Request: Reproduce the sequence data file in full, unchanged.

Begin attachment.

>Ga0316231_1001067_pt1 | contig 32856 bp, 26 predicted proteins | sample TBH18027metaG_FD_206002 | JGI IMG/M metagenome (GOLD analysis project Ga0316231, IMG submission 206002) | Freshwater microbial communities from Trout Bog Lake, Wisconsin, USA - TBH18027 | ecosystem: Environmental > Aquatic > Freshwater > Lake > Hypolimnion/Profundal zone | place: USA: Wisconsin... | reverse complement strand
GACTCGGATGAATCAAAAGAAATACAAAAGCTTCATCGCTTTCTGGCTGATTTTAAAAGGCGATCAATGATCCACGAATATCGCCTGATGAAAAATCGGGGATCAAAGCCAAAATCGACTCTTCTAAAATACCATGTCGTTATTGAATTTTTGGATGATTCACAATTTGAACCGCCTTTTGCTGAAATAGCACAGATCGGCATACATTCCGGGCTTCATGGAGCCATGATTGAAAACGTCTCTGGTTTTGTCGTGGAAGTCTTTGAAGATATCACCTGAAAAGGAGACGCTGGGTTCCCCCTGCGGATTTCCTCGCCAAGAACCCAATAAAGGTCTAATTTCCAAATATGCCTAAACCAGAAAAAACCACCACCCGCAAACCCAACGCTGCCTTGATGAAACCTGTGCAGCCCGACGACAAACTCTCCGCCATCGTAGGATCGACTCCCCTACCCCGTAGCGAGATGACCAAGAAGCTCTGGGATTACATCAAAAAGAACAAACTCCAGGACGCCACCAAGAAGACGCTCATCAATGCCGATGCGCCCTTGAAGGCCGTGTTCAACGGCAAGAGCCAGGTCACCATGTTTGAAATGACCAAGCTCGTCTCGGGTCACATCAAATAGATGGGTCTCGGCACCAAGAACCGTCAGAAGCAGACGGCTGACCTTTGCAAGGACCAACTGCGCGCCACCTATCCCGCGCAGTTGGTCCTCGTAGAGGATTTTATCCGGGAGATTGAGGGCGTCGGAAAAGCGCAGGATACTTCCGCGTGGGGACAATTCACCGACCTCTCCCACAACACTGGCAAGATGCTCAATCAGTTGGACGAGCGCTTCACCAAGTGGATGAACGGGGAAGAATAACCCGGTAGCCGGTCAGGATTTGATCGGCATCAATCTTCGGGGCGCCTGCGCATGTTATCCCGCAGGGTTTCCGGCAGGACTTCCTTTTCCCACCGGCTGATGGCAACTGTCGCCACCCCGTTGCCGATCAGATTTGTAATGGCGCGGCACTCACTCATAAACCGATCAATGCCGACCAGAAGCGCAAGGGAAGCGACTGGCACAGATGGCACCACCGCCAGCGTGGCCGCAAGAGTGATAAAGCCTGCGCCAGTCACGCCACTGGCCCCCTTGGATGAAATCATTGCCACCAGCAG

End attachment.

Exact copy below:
>Ga0316231_1001067_pt1 | contig 32856 bp, 26 predicted proteins | sample TBH18027metaG_FD_206002 | JGI IMG/M metagenome (GOLD analysis project Ga0316231, IMG submission 206002) | Freshwater microbial communities from Trout Bog Lake, Wisconsin, USA - TBH18027 | ecosystem: Environmental > Aquatic > Freshwater > Lake > Hypolimnion/Profundal zone | place: USA: Wisconsin... | reverse complement strand
GACTCGGATGAATCAAAAGAAATACAAAAGCTTCATCGCTTTCTGGCTGATTTTAAAAGGCGATCAATGATCCACGAATATCGCCTGATGAAAAATCGGGGATCAAAGCCAAAATCGACTCTTCTAAAATACCATGTCGTTATTGAATTTTTGGATGATTCACAATTTGAACCGCCTTTTGCTGAAATAGCACAGATCGGCATACATTCCGGGCTTCATGGAGCCATGATTGAAAACGTCTCTGGTTTTGTCGTGGAAGTCTTTGAAGATATCACCTGAAAAGGAGACGCTGGGTTCCCCCTGCGGATTTCCTCGCCAAGAACCCAATAAAGGTCTAATTTCCAAATATGCCTAAACCAGAAAAAACCACCACCCGCAAACCCAACGCTGCCTTGATGAAACCTGTGCAGCCCGACGACAAACTCTCCGCCATCGTAGGATCGACTCCCCTACCCCGTAGCGAGATGACCAAGAAGCTCTGGGATTACATCAAAAAGAACAAACTCCAGGACGCCACCAAGAAGACGCTCATCAATGCCGATGCGCCCTTGAAGGCCGTGTTCAACGGCAAGAGCCAGGTCACCATGTTTGAAATGACCAAGCTCGTCTCGGGTCACATCAAATAGATGGGTCTCGGCACCAAGAACCGTCAGAAGCAGACGGCTGACCTTTGCAAGGACCAACTGCGCGCCACCTATCCCGCGCAGTTGGTCCTCGTAGAGGATTTTATCCGGGAGATTGAGGGCGTCGGAAAAGCGCAGGATACTTCCGCGTGGGGACAATTCACCGACCTCTCCCACAACACTGGCAAGATGCTCAATCAGTTGGACGAGCGCTTCACCAAGTGGATGAACGGGGAAGAATAACCCGGTAGCCGGTCAGGATTTGATCGGCATCAATCTTCGGGGCGCCTGCGCATGTTATCCCGCAGGGTTTCCGGCAGGACTTCCTTTTCCCACCGGCTGATGGCAACTGTCGCCACCCCGTTGCCGATCAGATTTGTAATGGCGCGGCACTCACTCATAAACCGATCAATGCCGACCAGAAGCGCAAGGGAAGCGACTGGCACAGATGGCACCACCGCCAGCGTGGCCGCAAGAGTGATAAAGCCTGCGCCAGTCACGCCACTGGCCCCCTTGGATGAAATCATTGCCACCAGCAG